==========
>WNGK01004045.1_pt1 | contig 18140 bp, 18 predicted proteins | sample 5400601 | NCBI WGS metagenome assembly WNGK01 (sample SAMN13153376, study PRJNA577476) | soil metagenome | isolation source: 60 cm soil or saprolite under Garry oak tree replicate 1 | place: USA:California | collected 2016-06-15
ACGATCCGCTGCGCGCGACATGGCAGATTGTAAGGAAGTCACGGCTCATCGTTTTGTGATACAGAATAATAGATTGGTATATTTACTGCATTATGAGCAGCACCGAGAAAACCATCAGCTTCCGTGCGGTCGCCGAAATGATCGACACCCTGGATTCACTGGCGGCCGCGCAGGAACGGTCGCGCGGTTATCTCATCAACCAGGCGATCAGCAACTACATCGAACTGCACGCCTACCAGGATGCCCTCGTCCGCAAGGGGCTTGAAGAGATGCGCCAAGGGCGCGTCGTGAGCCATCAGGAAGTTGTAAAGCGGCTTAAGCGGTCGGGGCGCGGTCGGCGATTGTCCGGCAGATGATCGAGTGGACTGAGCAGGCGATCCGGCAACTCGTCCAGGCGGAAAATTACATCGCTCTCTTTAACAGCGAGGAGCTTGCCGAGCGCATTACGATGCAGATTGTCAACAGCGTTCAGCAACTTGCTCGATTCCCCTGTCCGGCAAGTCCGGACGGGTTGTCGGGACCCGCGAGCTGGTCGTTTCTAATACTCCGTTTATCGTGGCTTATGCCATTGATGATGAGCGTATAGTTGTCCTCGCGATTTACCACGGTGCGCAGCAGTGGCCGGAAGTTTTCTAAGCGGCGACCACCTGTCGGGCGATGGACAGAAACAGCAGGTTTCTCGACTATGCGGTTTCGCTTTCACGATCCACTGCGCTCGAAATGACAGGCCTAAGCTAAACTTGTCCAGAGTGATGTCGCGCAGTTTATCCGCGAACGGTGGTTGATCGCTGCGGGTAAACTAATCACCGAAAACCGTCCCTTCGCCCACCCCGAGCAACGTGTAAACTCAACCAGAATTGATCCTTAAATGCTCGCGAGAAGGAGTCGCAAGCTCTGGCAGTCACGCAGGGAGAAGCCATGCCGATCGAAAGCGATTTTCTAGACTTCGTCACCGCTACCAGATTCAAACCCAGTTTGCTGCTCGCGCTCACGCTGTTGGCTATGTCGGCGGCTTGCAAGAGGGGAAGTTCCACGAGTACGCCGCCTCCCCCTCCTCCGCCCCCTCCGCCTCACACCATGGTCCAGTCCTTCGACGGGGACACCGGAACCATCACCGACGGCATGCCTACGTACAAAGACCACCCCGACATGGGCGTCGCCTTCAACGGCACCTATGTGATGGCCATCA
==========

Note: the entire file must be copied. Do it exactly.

>WNGK01004045.1_pt1 | contig 18140 bp, 18 predicted proteins | sample 5400601 | NCBI WGS metagenome assembly WNGK01 (sample SAMN13153376, study PRJNA577476) | soil metagenome | isolation source: 60 cm soil or saprolite under Garry oak tree replicate 1 | place: USA:California | collected 2016-06-15
ACGATCCGCTGCGCGCGACATGGCAGATTGTAAGGAAGTCACGGCTCATCGTTTTGTGATACAGAATAATAGATTGGTATATTTACTGCATTATGAGCAGCACCGAGAAAACCATCAGCTTCCGTGCGGTCGCCGAAATGATCGACACCCTGGATTCACTGGCGGCCGCGCAGGAACGGTCGCGCGGTTATCTCATCAACCAGGCGATCAGCAACTACATCGAACTGCACGCCTACCAGGATGCCCTCGTCCGCAAGGGGCTTGAAGAGATGCGCCAAGGGCGCGTCGTGAGCCATCAGGAAGTTGTAAAGCGGCTTAAGCGGTCGGGGCGCGGTCGGCGATTGTCCGGCAGATGATCGAGTGGACTGAGCAGGCGATCCGGCAACTCGTCCAGGCGGAAAATTACATCGCTCTCTTTAACAGCGAGGAGCTTGCCGAGCGCATTACGATGCAGATTGTCAACAGCGTTCAGCAACTTGCTCGATTCCCCTGTCCGGCAAGTCCGGACGGGTTGTCGGGACCCGCGAGCTGGTCGTTTCTAATACTCCGTTTATCGTGGCTTATGCCATTGATGATGAGCGTATAGTTGTCCTCGCGATTTACCACGGTGCGCAGCAGTGGCCGGAAGTTTTCTAAGCGGCGACCACCTGTCGGGCGATGGACAGAAACAGCAGGTTTCTCGACTATGCGGTTTCGCTTTCACGATCCACTGCGCTCGAAATGACAGGCCTAAGCTAAACTTGTCCAGAGTGATGTCGCGCAGTTTATCCGCGAACGGTGGTTGATCGCTGCGGGTAAACTAATCACCGAAAACCGTCCCTTCGCCCACCCCGAGCAACGTGTAAACTCAACCAGAATTGATCCTTAAATGCTCGCGAGAAGGAGTCGCAAGCTCTGGCAGTCACGCAGGGAGAAGCCATGCCGATCGAAAGCGATTTTCTAGACTTCGTCACCGCTACCAGATTCAAACCCAGTTTGCTGCTCGCGCTCACGCTGTTGGCTATGTCGGCGGCTTGCAAGAGGGGAAGTTCCACGAGTACGCCGCCTCCCCCTCCTCCGCCCCCTCCGCCTCACACCATGGTCCAGTCCTTCGACGGGGACACCGGAACCATCACCGACGGCATGCCTACGTACAAAGACCACCCCGACATGGGCGTCGCCTTCAACGGCACCTATGTGATGGCCATCA